Kailene Pillay
4 minute read
8 Nov 2016

‘No low-cost houses, please’

Kailene Pillay

“We don’t want low-cost housing next door to us!”.

“We don’t want low-cost housing next door to us!”

Imbali Unit 15 residents have expressed their fears that the values of their homes would drop and crime will increase after news that more than 100 low-cost houses are to be built on vacant land nearby.

A number of residents, who are passionate about their neighbourhood’s beauty and sense of place, are calling for recreational amenities to rather be developed on the vacant land. They fear the low-cost housing will bring many problems to their beloved area, including a drop in the value of their property.

The construction of the low-cost housing, situated on Cedar Road, is expected to start in January 2017 should all the issues around it be ironed out.

The RDP project is being developed by Msunduzi Municipality and is funded by the Department of Human Settlements. Msuduzi spokesperson Thobeka Mafumbatha said the value of the project is just over R10 million and is currently in its planning stages.

But, residents living in the area said they are against the project and want the land to be used for recreational amenities for people already living in the area.

One resident, Thabani Ntuli, said he is in the process of building a house worth more than R1,6 million and fears the value of his property would decrease if RDP houses were built close by.

Ntuli is one of many residents in Imbali Unit 15 whose property is worth more than R1 million.

“I have been living in the area for 10 years and recently decided to upgrade and extend my house. Had I known there were plans for RDP houses, I would never had extended my home,” Ntuli said.

He said the area was also very safe and should the development of low-cost housing continue, they fear the crime rate might increase.

A school principal also living in the area, who asked not to be named, said he had been living there since the 1980s.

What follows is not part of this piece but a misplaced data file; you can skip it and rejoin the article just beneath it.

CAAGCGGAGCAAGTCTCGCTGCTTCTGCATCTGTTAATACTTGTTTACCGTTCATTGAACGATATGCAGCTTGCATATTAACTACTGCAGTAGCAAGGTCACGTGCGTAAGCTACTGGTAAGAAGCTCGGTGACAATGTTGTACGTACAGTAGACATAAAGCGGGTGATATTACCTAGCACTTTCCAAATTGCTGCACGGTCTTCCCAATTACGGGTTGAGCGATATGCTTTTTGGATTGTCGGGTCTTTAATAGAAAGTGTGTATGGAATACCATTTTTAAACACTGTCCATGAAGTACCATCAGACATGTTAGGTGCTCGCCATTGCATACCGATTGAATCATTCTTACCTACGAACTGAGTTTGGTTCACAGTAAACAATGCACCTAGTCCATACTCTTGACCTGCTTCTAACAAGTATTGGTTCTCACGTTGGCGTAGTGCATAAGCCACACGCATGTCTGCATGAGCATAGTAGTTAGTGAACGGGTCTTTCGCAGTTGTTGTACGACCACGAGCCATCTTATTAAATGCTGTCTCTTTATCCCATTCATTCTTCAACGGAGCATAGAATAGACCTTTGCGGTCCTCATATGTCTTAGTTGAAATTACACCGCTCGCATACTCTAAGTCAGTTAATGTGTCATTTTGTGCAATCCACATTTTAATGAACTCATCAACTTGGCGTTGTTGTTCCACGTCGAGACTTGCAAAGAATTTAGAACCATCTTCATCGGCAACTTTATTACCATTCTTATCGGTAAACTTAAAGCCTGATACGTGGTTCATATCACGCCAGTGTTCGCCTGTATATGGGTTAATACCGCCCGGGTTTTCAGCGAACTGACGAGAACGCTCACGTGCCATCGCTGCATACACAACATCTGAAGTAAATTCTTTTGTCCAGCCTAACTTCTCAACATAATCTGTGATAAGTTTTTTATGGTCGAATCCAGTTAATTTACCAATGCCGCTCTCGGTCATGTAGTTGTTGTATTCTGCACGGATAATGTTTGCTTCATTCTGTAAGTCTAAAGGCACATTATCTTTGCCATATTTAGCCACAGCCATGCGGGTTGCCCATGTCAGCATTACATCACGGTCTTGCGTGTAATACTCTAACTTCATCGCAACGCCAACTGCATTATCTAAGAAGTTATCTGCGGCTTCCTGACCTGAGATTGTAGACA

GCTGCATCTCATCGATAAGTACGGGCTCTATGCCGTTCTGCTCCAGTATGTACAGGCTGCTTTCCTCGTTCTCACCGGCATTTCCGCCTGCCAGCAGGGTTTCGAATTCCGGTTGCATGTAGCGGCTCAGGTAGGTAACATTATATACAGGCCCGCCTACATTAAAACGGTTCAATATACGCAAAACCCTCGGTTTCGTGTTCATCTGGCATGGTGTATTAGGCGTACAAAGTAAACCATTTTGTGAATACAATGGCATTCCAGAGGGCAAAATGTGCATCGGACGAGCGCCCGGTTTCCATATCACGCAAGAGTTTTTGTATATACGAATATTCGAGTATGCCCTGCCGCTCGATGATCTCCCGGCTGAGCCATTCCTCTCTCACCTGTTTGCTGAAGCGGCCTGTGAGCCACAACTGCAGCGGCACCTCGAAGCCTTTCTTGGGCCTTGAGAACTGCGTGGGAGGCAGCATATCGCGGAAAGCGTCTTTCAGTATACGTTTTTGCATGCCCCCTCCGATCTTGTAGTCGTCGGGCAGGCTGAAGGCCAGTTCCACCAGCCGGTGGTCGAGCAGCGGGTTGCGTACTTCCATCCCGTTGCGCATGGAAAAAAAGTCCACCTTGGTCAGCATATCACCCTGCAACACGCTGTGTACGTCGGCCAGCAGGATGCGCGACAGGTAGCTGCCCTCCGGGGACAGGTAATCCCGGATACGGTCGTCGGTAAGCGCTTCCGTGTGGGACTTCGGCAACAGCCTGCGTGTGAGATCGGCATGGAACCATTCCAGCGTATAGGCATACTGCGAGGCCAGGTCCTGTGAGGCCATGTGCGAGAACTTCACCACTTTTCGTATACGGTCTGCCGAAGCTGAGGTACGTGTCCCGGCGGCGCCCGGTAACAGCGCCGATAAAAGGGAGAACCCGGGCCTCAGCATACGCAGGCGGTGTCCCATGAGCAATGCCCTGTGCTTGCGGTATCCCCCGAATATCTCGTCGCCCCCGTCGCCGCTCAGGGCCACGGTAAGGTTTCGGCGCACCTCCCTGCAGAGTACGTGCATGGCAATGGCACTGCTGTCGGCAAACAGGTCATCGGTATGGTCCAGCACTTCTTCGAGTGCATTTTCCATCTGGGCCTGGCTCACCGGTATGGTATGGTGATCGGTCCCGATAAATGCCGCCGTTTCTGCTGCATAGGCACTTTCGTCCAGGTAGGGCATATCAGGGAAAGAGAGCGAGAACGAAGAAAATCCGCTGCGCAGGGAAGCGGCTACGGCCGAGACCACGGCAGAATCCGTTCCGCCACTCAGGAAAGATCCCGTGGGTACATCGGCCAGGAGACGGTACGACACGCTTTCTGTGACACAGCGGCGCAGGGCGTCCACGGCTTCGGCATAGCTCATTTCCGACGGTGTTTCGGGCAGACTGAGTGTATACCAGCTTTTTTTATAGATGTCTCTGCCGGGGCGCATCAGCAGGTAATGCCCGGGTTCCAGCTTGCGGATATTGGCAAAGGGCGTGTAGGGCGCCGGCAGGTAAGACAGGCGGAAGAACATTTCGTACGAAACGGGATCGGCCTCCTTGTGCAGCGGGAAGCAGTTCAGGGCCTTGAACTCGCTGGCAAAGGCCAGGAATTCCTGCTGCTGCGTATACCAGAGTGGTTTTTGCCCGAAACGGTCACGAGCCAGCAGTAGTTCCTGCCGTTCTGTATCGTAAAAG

The vacant land should be used for “something better”, he said.

“We need a hall or a swimming pool, tennis courts or library. This land has exponential growth and should be used to improve the quality of life for those already living here.”

The resident said the municipality called community meetings to discuss the development of the low-cost housing but many residents were against it.

Although there were residents against the development, the school principal said signatures were collected from people who were falsely promised the houses.

“I feel like the government took advantage of people who are not learned and promised them houses for their children,” he said.

He added that the youth were also approached for comment and signatures backing the RDP houses.

“They [youth] cannot speak for us who have lived here for so long and who own houses here.

“I am not carrying a card for any political party but I am only looking after my investments,” he said.

Reverend Prince Zondi, who also owns a house in the area, said the low-cost housing should be built in areas such as the France township as it is needed there.

The reverend said the residents in Unit 15 paid high amounts for rates and should be the decision makers in such cases.

“We even tried meeting with the mayor but that was fruitless,” he said.

The R10 million low-cost housing development in Imbali Unit 15 and 13 

will accommodate people from other areas in the city.

Both the Department of Human Settlements and Msunduzi Municipality confirmed that people from outside the area would be accommodated in Imbali since there was no other land available anywhere else.

Msunduzi spokesperson Thobeka Mafumbatha said various people approached the presidential hotline, the Human Settlements MEC through a ministerial inquiry and KZN provincial parliament for shelter in the Msunduzi Municipality.

“Several options have been explored in order to accommodate them at other places but the available solution was to construct houses in the sites that are owned by the department and the municipality,” she said.

But since the beneficiaries of these houses did not have land available in their respective wards, “the only way” was to look at the available land in Copesville and Imbali Unit 15 and 13.

Mafumbatha acknowledged the project was experiencing challenges as communities voiced their opinions that there should be no relocation and that people should be assisted in their own wards.

Spokesperson for the department Mbulelo Baloyi said the project was at planning stage, with construction anticipated to start in January 2017 subject to all the social issues being resolved. “The department and municipality will engage the relevant stakeholders and hopefully the engagements will yield better results and the targeted vulnerable groups can have adequate shelter,” Baloyi said.

He said the RDP housing project would assist in breaking the chains of poverty and hopelessness being experienced by those who applied for housing.